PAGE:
- The Washington Times - Monday, August 1, 2011

A federal appeals court has upheld most of the felony charges against six members of a violent drug gang in Washington, D.C., that left 31 dead during the 1990s.

Attorneys for Kevin Gray, Rodney Moore and four other defendants serving life in prison had argued that prosecutorial misconduct, the use of stun belts during the trial and an anonymous jury, among other factors, kept them from getting a fair trial.

They also insisted that the testimony of notorious D.C. crack kingpin Rayful Edmond III, who became a government witness and testified against Gray and Moore, had no place during the trial.

But the U.S. Court of Appeals for the D.C. Circuit on Friday rejected most of the arguments in a 140-page opinion that concluded the litany of prosecutorial misconduct claims didn’t warrant reversal.

The appeals judges also rejected claims of racial discrimination by prosecutors during jury selection.

Gray and Moore were each sentenced to life in prison in 2005 after a jury split on giving them the death penalty after a trial that lasted 10 months. Gray was convicted of 19 murders, and Moore was convicted of 10 murders.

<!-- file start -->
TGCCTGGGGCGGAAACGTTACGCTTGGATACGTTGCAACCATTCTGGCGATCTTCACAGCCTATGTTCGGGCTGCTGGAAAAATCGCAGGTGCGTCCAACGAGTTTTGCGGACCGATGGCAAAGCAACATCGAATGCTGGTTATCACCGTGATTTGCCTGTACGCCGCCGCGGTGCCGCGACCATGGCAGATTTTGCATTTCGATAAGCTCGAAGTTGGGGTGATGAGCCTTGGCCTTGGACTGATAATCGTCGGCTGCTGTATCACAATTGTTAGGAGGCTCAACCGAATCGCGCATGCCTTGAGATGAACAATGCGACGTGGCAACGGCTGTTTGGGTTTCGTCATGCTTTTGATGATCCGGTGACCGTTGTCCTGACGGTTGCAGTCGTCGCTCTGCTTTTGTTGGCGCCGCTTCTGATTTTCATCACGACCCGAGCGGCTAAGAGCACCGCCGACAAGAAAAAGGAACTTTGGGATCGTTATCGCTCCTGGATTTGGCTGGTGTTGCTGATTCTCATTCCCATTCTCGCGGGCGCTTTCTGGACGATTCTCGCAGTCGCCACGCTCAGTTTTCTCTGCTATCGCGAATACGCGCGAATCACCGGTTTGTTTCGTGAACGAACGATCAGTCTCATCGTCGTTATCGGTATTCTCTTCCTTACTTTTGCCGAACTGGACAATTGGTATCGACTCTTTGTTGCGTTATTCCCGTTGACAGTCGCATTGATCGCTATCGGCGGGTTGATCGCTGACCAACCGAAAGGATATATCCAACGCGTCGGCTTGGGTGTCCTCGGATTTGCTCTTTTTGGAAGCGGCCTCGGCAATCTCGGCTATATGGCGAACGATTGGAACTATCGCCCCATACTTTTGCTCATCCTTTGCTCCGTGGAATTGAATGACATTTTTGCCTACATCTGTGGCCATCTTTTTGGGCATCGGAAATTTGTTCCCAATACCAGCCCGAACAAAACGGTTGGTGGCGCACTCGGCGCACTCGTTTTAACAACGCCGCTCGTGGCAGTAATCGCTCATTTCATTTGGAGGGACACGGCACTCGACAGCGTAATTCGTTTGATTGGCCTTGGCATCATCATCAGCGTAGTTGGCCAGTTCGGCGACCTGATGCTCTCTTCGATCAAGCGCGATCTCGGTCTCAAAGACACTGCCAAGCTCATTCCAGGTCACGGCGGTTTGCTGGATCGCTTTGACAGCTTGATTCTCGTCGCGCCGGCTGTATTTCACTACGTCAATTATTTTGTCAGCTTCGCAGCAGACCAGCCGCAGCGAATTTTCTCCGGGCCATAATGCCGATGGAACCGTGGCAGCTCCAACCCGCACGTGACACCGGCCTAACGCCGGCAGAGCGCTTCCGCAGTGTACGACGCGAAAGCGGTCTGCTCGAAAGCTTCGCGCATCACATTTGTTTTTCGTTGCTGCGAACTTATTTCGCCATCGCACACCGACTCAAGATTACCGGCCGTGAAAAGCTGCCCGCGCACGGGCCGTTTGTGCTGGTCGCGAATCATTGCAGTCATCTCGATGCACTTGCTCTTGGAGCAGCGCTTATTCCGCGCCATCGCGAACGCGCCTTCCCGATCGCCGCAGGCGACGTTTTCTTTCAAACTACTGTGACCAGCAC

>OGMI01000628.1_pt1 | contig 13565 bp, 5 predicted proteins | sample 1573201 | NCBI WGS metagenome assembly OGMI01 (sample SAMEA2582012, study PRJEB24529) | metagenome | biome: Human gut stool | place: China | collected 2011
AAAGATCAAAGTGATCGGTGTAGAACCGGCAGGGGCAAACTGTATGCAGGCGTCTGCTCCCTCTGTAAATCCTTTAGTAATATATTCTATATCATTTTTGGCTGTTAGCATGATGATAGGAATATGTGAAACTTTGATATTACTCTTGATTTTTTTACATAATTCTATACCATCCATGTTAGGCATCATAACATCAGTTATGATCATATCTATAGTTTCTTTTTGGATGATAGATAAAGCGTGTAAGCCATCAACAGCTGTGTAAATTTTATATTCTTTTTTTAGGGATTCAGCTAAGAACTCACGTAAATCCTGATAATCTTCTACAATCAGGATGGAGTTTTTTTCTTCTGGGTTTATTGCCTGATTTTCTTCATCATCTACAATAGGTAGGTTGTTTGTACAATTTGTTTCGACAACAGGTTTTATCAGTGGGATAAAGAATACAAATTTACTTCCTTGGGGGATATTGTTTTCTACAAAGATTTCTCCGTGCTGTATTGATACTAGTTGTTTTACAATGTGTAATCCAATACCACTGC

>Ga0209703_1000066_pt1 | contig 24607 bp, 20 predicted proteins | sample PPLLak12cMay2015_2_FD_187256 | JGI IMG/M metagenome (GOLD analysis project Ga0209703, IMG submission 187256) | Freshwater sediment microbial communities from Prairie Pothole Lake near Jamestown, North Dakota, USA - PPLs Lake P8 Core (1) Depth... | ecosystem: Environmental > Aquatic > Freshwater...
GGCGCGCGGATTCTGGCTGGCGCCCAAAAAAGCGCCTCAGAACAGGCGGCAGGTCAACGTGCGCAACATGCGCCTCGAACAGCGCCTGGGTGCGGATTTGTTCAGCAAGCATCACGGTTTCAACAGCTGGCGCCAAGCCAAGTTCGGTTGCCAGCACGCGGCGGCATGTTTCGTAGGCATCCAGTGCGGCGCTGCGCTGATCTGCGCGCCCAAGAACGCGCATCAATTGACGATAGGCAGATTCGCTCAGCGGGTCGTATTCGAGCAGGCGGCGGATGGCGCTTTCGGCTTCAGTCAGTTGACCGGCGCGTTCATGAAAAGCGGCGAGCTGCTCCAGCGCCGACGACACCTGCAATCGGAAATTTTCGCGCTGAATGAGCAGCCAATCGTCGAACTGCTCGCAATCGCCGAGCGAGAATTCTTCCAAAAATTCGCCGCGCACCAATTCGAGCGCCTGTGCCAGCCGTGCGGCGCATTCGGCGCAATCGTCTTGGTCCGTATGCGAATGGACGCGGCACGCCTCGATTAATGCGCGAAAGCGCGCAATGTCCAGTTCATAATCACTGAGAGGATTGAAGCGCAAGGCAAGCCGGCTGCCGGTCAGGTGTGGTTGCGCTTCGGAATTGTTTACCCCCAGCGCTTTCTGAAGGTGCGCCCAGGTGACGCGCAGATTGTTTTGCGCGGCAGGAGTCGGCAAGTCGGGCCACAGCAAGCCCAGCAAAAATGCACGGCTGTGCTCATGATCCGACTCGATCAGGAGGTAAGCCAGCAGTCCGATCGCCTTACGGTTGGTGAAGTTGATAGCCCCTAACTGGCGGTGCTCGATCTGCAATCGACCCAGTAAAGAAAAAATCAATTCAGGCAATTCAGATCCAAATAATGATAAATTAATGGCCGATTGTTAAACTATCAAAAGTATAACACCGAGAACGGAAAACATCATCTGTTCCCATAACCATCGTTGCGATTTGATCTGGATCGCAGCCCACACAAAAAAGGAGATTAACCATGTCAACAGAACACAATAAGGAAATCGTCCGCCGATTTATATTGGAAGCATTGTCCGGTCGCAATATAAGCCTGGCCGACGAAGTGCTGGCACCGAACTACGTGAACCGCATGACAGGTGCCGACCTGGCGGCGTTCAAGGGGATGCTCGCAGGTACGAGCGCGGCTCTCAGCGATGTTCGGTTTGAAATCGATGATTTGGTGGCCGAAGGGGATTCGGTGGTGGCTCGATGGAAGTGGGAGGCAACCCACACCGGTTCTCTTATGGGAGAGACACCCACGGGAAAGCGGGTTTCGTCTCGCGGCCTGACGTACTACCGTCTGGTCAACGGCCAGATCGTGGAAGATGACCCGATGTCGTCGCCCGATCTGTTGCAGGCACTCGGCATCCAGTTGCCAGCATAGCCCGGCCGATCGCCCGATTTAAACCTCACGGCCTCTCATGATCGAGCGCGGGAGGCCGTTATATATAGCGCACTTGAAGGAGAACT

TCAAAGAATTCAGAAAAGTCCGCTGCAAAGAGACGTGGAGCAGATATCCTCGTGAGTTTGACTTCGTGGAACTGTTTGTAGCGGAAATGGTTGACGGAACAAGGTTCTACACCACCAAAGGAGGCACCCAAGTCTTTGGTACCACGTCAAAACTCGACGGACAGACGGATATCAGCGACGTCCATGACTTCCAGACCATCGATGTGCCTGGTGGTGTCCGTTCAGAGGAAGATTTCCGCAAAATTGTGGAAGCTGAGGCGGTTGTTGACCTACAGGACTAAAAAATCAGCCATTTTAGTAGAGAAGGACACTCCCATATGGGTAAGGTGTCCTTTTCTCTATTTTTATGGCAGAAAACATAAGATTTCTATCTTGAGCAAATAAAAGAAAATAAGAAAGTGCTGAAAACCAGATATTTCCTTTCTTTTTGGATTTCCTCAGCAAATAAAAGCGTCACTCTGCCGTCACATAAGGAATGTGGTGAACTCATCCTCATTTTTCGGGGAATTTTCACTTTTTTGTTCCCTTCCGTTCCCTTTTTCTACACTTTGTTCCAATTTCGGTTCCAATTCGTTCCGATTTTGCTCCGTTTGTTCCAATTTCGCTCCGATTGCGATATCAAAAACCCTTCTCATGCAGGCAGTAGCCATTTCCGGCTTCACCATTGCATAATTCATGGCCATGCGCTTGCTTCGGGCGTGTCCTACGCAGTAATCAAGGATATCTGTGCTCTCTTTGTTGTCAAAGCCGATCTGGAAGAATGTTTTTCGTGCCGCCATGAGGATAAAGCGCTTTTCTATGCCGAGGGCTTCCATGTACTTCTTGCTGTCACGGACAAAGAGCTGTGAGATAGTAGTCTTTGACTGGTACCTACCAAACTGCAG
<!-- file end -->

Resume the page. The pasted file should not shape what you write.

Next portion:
Among a host of issues raised on appeal, attorneys for the defendants argued that prosecutors introduced irrelevant and prejudicial evidence.

They said Edmond took the stand for two days, though a lot of what he said didn’t have much to do with the case against Gray, Moore and the other defendants.

Edmond, who was convicted in an earlier conspiracy case and is serving life in prison, testified about being interviewed by Diane Sawyer on national television and about the $100,000 Rolex he owned before he was arrested.

Chief Judge David B. Sentelle questioned why prosecutors put Edmond on the stand when attorneys argued the case in court earlier this year. But in its ruling, the court noted that still wasn’t enough to reverse the case.

“In light of the amount and strength of the evidence the government presented of the charged crimes, we find that any potential error was harmless,” the appeals court ruling stated.

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